Leave a comment

Filed under Reviews, Top 100 Films

Top 100 Films #54 – When We Were Kings (1996)


when-we-were-kings-muhammed-ali-muhammad-ali-2-rcm0x1920u#54. When We Were Kings (1996)
Directed by: Leon Gast
Written by: Leon Gast
Starring: Muhammad Ali, George Foreman

Muhammad Ali has long been one of my personal heroes – his never say die attitude combined with his brash, loud personality matches the personalities of most of my heroes.  When We Were Kings takes a look at Ali’s “Rumble in the Jungle” fight in Zaire with then heavyweight champion George Foreman.  The documentary captures Ali’s close-knit relationship with and deep respect for the people of Africa, and Foreman’s much more awkward interactions with the fans. The arguably past his prime Ali was the clear underdog going into the fight, but watching the film you would never see it phase him.  Instead he uses his confidence and swagger to psych out Foreman and his team, encouraging crowds to shout “Ali Bomaye” or “Ali kill him” and even approaching Foreman outside of public appearances just to play mind games.  When We Were Kings is a picture perfect example of how archival footage can be turned into a compelling storytelling exercise.  Leon Gast uses footage to show how dominant Foreman was going into the fight, and that Ali was seemingly in over his head.  The combination of the lead-up to the fight with footage of the soul music festival taking place concurrently, featuring world class artists like James Brown and B.B. King.  The combination of the two landmark events sets the tone and atmosphere of the film and makes this one incredibly memorable experience both for viewers and for those in Zaire lucky enough to witness them.  The beauty of When We Were King’s and Leon Gast’s structure of the film is that it isn’t just about the “Rumble in the Jungle” fight – it’s about an attitude towards African’s and African-American’s during a time of great strife, and about the 1970’s as a whole. When the fight finally does take place, the scene has been set and you’re ready for the events about to take place.  The ultimate underdog Muhammad Ali employs the world famous “Rope-a-Dope” technique, which causes his opponent to exhaust himself in time for a perfectly placed knockout blow, which Ali nails in the eighth round.  The moment is triumphant and incredibly emotional, reuniting Ali with the championship he was stripped of in 1967.  When We Were Kings is an emotional, intense, and atmospheric documentary the likes of which I’ve never seen before.  It perfectly captures the attitudes and mood of the 1970’s, and combines it with the most iconic fight of the era.  See When We Were Kings if you’re a fan of documentaries or boxing in general – it’s a magical experience.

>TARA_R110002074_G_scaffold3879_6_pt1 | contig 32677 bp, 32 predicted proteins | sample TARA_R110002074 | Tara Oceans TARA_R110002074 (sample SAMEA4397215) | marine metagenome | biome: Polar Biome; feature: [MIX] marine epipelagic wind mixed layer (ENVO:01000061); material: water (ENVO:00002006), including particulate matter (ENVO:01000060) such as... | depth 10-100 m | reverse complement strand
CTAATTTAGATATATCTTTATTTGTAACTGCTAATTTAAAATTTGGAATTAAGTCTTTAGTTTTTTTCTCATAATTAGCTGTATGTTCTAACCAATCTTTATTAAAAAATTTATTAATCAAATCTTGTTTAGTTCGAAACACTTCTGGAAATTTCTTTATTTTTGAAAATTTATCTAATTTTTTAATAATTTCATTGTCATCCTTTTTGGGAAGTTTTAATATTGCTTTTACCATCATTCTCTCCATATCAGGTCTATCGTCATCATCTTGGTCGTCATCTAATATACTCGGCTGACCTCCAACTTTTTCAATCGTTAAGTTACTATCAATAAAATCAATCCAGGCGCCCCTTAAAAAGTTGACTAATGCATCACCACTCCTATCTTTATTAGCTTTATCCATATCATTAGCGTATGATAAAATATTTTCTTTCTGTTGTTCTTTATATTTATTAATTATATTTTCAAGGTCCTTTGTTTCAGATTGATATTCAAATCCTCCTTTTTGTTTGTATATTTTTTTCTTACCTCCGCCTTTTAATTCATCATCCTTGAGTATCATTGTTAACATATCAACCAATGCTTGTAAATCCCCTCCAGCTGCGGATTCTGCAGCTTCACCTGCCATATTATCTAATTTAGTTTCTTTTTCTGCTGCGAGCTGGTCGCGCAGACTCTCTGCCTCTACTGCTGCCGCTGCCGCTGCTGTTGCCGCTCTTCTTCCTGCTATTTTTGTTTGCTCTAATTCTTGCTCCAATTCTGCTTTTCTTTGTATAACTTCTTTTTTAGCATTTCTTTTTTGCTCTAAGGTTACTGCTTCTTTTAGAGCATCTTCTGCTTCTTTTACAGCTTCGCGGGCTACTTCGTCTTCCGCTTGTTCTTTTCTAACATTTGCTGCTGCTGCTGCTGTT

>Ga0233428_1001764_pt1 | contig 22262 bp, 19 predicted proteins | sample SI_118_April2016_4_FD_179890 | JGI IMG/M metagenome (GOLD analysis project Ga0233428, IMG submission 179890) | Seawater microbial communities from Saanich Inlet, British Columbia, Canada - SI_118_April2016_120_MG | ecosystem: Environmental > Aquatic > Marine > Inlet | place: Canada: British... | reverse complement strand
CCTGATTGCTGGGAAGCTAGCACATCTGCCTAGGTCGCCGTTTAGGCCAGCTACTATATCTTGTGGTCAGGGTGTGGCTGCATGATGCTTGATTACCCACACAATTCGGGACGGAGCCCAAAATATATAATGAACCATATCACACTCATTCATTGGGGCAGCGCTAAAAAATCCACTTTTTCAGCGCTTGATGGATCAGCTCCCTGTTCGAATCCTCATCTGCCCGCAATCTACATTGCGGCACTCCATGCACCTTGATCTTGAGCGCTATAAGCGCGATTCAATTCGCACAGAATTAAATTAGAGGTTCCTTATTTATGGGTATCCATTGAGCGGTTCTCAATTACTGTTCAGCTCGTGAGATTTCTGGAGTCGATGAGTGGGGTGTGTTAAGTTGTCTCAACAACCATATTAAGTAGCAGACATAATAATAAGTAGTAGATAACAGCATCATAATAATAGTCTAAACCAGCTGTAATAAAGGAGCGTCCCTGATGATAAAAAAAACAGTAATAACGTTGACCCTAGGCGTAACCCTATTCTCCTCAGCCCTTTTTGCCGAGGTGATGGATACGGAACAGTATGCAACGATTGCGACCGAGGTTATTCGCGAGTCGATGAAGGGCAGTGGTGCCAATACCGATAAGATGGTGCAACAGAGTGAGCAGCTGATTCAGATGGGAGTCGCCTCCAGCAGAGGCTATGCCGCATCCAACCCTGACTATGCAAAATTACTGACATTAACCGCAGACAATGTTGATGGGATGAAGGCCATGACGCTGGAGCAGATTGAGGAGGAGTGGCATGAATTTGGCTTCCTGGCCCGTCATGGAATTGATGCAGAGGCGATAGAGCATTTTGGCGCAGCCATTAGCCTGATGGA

Leave a comment

Filed under Top 100 Films